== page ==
The U.S. Food and Drug Administration has authorized the use of CLEW Medical’s artificial intelligence tool to predict hemodynamic instability in adult patients in intensive care units, the company announced on Wednesday.
The tool, CLEWICU, uses AI-based algorithms and machine learning models to identify the likelihood of occurrence of significant clinical events for ICU patients.
CLEW says the clearance is the FDA’s first for such a device.
“AI can be a powerful force for change in healthcare, enabling assessment of time-critical patient information and predictive warning of deterioration that could enable better informed clinical decisions and improved outcomes in the ICU,” said Dr. David Bates, medical director of clinical and quality analysis in information systems at Mass General Brigham and CLEW Advisory Board member, in a statement.
WHY IT MATTERS
Hemodynamic instability is a common COVID-19 complication, so CLEWICU’s predictive capabilities could prove especially useful during the ongoing pandemic – particularly given ICUs’ strained resources around the country.
By analyzing patient data from various sources, including electronic health records and medical devices, CLEWICU provides a picture of overall unit status and helps identify individuals whose conditions are likely to deteriorate.
According to the company, the system notifies users of clinical deterioration up to eight hours in advance, enabling early intervention. The system also identifies low-risk patients who are unlikely to deteriorate, thus potentially enabling better ICU resource management and optimization.
“CLEW’s AI-based solution is a huge leap forward in ICU patient care, providing preemptive and potentially lifesaving information that enables early intervention, reduces alarm fatigue and can potentially significantly improve clinical outcomes,” said Dr. Craig Lilly of University of Massachusetts Medical School in a statement.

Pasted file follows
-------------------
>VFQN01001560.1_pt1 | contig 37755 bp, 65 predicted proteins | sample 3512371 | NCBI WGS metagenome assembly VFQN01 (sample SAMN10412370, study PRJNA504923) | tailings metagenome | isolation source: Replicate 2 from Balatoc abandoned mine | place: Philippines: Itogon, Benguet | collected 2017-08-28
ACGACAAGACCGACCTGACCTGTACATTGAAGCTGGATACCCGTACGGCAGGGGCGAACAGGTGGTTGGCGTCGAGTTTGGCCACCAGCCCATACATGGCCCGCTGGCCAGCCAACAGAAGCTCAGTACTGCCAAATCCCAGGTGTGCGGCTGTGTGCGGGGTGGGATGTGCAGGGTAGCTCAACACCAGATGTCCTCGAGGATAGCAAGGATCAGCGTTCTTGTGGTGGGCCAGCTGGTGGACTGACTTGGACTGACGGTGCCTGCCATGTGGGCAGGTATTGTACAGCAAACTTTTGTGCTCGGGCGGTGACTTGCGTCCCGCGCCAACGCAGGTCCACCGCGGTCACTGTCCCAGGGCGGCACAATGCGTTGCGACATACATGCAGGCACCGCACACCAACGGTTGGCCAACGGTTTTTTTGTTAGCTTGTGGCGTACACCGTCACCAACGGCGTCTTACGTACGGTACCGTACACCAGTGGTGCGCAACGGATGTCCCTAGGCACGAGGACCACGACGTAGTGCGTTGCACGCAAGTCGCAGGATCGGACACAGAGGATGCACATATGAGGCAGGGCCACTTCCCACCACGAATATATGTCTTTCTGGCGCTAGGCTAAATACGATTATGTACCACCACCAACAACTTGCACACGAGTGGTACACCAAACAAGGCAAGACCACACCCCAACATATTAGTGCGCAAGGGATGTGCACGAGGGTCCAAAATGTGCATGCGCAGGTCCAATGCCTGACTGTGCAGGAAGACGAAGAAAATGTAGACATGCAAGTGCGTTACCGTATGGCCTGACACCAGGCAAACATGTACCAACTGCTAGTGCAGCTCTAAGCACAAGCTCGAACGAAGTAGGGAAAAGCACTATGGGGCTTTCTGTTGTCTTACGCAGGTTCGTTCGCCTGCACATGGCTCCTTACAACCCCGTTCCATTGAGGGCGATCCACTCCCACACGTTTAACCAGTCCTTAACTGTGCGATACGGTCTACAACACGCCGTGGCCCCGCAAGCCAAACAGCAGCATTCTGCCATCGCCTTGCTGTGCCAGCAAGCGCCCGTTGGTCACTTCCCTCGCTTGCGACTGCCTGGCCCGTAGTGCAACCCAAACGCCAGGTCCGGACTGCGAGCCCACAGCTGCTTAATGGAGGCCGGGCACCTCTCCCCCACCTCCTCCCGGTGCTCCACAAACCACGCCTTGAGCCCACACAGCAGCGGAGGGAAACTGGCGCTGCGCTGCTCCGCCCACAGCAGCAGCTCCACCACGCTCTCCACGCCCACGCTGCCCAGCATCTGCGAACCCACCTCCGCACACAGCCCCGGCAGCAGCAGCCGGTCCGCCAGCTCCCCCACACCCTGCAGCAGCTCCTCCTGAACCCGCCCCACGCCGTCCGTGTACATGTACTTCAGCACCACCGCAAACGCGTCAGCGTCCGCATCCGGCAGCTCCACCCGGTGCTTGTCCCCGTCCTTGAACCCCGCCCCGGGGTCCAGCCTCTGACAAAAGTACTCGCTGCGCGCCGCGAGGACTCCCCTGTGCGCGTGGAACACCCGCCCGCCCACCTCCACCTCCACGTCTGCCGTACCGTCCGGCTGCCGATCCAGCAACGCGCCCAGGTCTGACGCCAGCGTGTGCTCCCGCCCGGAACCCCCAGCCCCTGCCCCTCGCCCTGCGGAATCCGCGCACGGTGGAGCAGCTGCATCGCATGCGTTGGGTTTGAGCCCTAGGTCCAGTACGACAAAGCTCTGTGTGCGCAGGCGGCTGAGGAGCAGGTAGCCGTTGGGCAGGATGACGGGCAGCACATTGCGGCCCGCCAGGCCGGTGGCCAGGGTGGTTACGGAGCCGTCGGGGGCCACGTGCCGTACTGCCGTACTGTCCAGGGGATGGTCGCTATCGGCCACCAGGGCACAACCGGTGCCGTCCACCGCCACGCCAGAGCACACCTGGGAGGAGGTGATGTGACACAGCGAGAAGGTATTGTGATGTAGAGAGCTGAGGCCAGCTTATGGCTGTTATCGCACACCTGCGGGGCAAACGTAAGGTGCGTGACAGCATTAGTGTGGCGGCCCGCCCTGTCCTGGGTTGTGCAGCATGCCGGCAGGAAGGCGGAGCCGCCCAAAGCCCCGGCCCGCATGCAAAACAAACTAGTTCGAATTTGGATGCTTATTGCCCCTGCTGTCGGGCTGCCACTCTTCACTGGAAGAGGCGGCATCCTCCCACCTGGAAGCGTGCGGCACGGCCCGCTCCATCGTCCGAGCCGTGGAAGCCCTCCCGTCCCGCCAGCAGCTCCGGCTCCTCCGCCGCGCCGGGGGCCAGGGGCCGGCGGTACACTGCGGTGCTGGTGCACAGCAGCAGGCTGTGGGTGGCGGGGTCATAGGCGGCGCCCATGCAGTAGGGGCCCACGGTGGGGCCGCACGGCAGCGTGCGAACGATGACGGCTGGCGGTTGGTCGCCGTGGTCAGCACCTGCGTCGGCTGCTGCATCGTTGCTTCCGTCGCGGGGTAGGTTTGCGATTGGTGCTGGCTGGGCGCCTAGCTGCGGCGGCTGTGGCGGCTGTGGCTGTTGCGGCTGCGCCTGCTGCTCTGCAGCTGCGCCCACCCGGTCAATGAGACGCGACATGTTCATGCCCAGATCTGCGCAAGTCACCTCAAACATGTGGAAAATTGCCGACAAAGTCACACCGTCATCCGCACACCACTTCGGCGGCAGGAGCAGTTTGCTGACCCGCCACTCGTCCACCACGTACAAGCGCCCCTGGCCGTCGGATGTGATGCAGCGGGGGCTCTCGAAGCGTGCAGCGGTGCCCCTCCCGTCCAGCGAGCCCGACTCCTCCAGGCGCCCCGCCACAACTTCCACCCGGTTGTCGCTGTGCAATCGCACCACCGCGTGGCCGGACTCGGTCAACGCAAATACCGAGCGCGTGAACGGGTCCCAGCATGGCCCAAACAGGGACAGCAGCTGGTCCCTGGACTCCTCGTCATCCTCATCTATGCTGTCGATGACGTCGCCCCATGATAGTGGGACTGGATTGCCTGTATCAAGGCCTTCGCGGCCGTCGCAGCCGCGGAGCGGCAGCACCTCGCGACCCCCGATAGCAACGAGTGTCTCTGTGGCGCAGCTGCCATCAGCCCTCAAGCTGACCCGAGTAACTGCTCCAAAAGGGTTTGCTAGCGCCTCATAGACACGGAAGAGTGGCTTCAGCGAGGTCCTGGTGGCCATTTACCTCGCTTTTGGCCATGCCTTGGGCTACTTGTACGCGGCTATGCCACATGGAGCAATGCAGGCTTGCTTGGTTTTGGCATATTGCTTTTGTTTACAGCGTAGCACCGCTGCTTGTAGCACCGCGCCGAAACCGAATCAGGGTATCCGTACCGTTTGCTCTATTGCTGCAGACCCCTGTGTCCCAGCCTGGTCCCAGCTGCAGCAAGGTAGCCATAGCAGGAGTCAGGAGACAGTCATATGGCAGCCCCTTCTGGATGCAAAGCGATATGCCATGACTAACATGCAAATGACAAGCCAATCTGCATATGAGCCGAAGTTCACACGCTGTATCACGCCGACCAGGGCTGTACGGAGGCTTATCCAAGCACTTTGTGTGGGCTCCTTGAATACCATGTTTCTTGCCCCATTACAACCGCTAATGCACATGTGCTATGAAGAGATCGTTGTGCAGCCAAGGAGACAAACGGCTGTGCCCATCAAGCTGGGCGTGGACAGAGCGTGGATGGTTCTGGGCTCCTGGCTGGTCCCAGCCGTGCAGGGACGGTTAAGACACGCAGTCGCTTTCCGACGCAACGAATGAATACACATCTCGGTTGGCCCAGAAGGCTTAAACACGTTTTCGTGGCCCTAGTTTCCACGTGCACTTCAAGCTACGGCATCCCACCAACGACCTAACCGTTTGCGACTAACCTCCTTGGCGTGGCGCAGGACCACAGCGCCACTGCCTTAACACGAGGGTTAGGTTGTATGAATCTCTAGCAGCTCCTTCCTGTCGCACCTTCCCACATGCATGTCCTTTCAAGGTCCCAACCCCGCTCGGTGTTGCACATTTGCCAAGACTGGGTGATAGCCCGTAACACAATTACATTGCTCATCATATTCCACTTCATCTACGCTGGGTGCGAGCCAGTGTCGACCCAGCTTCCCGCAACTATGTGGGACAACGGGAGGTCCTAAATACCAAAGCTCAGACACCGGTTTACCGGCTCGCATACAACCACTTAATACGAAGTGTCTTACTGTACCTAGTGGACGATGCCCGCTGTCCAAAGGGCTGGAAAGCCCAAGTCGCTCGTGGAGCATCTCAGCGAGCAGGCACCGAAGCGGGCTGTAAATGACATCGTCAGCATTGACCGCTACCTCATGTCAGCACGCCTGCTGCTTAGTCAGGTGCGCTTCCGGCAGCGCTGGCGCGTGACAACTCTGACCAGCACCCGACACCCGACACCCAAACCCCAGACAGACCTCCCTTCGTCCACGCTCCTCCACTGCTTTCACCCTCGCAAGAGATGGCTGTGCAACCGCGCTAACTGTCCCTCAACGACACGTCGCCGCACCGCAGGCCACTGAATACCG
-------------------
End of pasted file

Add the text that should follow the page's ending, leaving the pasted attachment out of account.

THE LARGER TREND
Mayo Clinic Chief Information Officer Cris Ross said in December that AI has been crucial in understanding the pandemic. He noted the variety of COVID-19-specific use cases, while he also flagged the risk of algorithmic bias.
“We know that Black and Hispanic patients are infected and die at higher rates than other populations. So we need to be vigilant for the possibility that that fact about the genetic or other predisposition that might be present in those populations could cause us to develop triage algorithms that might cause us to reduce resources available to Black or Hispanic patients because of one of the biases introduced by algorithm development,” said Ross.
ON THE RECORD
“We are proud to have received this landmark FDA clearance and deliver a first-of-its-kind product for the industry, giving healthcare providers the critical data that they need to prevent life-threatening situations,” said Gal Salomon, CLEW CEO, in a statement.